By guest blogger, Gary Horvitz.*
With each passing month now, the signs become stronger and more immediate that climate change is accelerating. To many, the sensation of being personally effected is almost enough to distract us from our screens. But while the distance is narrowing between an intellectual grasp of the issue and a direct intrusion of a destabilised climate into our lives, climate disruption remains an abstraction for many. Ho-hum. Even so, it is becoming more obvious that to remain distant from climate change is to remain utterly disembodied.
Venetian Causeway, Miami
This article, Weathering:” Climate Change and the “Thick Time” of Transcorporeality by Astrida Neimanis and Rachel Loewen Walker (Hypatia, Vol. 29, no. 3, Summer, 2014) came across my view this week. The thesis is that our bodies, being in the natural world, are materialising just as the planet is materialising. The “weather” is not something happening “out there.” We are weathering each other. We are fully entangled with the natural world; the inner processes of our bodies are not separate from the outer conditions in which we grow and change.
…the weather and climate are not phenomena “in” which we live at all–where climate would be some natural backdrop to our separate human dramas–but are rather of us, in us, through us…
We are weathering climate change in our bodies, our psyches, expanding our view of how we are connected: the trans-corporeal mind, the body that sees through its own skin to the migration patterns of fellow creatures, the crystallisation of water on rock walls, the curling toes of climbing animals, the subterranean conversations of wild plants, the stories archived in the weathered rings of trees. All is recorded, the entire collectively shared experience of emergence, in our own bodies.
How is that so? What separates us as biological creatures, our skin, is far less solid and far more mutable than we normally imagine. The authors call us “viscous porosities,” neither solid nor liquid, but temporary aggregations of multiple life forms, structural elements (collagen), an energy interface (ATP), a replicative blueprint (DNA) and intra-communication networks, participating with the environment in the creation and exchange of sugars, temperature, moisture, evolution and extinction, even light transformed by chlorophyll. We are individual contractions of climate, “intra-acting” precariously with the planetary system, each according to our geography and culture, a fractal of a trans-corporeal “co-constitutive” reciprocal relationship between the macro-dynamics of planetary change, biology and the micro-relationships in which we live every day, relating to other life forms.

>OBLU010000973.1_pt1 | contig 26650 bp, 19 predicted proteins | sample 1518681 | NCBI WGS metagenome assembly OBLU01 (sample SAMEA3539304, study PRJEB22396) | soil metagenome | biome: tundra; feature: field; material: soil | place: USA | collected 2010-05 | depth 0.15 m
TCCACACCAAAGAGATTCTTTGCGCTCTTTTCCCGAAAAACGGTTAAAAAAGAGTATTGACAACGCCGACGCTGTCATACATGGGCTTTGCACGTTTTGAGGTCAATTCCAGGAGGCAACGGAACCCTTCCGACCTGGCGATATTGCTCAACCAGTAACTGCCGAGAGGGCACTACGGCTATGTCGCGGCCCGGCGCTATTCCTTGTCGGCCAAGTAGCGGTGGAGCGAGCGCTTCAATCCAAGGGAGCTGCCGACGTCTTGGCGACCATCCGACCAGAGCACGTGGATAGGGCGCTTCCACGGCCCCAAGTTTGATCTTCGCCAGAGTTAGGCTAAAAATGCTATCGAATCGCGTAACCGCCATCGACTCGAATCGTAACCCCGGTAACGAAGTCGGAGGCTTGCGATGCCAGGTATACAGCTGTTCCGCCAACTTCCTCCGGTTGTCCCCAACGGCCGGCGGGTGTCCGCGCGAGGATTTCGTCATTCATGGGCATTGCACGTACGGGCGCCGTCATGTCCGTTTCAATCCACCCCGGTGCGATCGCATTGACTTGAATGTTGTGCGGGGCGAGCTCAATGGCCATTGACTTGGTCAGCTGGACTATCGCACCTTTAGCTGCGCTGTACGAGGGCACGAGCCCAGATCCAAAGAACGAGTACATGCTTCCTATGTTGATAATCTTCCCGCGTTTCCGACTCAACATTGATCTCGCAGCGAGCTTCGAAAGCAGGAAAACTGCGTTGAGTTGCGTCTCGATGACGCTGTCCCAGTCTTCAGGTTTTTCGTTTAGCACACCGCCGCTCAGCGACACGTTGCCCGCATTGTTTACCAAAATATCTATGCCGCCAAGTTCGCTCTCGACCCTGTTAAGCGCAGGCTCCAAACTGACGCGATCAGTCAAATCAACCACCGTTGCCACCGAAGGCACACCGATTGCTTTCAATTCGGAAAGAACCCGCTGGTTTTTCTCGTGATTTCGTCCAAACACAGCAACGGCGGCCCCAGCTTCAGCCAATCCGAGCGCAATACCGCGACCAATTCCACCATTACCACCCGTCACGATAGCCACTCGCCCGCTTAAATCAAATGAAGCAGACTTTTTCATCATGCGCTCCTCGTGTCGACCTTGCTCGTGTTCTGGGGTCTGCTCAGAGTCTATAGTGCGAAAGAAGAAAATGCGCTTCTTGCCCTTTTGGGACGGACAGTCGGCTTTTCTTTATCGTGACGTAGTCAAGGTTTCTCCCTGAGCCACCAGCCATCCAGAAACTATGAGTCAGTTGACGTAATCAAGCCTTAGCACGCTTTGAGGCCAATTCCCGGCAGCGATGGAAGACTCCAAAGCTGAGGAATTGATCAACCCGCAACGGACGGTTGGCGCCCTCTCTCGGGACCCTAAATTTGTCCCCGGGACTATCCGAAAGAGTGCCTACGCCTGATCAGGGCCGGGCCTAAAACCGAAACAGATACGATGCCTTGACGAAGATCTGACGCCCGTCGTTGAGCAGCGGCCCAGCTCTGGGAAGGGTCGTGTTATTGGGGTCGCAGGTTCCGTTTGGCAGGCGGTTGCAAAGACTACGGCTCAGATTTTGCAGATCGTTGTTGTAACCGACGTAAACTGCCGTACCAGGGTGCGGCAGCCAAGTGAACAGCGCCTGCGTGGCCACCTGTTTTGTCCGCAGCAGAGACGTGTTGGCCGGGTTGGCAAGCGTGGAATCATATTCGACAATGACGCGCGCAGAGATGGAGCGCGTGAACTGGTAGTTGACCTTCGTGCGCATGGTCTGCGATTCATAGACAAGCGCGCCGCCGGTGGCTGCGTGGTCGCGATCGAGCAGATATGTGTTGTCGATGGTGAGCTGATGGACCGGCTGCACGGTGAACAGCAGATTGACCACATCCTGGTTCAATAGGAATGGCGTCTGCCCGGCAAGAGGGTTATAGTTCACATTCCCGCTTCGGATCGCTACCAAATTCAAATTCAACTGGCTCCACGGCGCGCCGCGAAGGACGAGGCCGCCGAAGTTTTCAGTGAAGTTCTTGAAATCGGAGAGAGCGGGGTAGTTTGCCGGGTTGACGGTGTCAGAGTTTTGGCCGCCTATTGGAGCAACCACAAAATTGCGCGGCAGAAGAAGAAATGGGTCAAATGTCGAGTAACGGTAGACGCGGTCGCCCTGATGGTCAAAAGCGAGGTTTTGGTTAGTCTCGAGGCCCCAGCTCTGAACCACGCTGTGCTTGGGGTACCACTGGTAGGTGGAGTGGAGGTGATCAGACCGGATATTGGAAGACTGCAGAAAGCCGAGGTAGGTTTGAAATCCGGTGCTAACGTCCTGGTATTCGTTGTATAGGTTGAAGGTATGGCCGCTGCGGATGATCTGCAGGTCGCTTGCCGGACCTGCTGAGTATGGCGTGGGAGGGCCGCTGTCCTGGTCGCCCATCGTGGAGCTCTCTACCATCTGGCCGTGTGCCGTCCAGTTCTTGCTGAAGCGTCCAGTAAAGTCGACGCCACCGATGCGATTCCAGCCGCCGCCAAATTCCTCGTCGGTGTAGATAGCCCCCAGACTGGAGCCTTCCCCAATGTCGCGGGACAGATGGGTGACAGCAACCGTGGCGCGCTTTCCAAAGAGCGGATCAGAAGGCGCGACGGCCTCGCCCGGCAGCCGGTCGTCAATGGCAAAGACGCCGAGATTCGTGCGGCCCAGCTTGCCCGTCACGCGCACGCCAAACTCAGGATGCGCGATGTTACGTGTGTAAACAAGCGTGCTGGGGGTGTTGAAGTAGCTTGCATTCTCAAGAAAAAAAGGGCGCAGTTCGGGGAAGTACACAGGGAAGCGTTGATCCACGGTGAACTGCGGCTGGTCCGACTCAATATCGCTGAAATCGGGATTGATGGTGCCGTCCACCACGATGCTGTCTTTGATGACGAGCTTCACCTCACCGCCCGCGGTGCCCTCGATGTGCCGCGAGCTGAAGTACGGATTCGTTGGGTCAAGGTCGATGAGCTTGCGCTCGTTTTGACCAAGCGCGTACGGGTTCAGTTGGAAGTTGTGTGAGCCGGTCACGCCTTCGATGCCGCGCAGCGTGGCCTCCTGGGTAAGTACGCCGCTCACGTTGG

As trans-corporeal beings, we are each making the weather and the weather, created by our human and non-human partners, is making us. The externalised costs of climate change do not appear merely as respiratory disease, lost species or degraded atmosphere, but also as cellular deposits, tissue invasions, incipient mutations of our possible futures.
Weather has always been a fundamental factor of our relations. In industrialised societies as in much of the emerging world, we are mostly insulated from weather in our shingled, weather-resistant, secure, durable isolated domiciles. We want to keep the weather out! Being able to retreat into our vented and layered temperature-controlled shelters provides an illusion of control. We are distanced, psychically and emotionally, from the realities of those who live much closer to and experience more directly the subtle and constant nuances of weather such that disruption of the larger cycles of climate is more apparent.
To remain distant from climate change is to remain distant from our own bodies. Yet, the notion of being a weather-maker, creating enhanced cyclones, drought and flooding as well as the internal consequences for others by our daily actions throws the ethics of personal responsibility into sharp relief. I don’t know about you, but I notice simultaneous hyper and hypo-affective responses of my own, at times feeling urgency and at others wanting to distance myself from awareness of the impact of my decisions–like air travel, especially– that are surely making others’ weather. At times I feel acutely responsible for all life and am thus aware of the minute decisions I make throughout any given day. At others I want no part of that burden.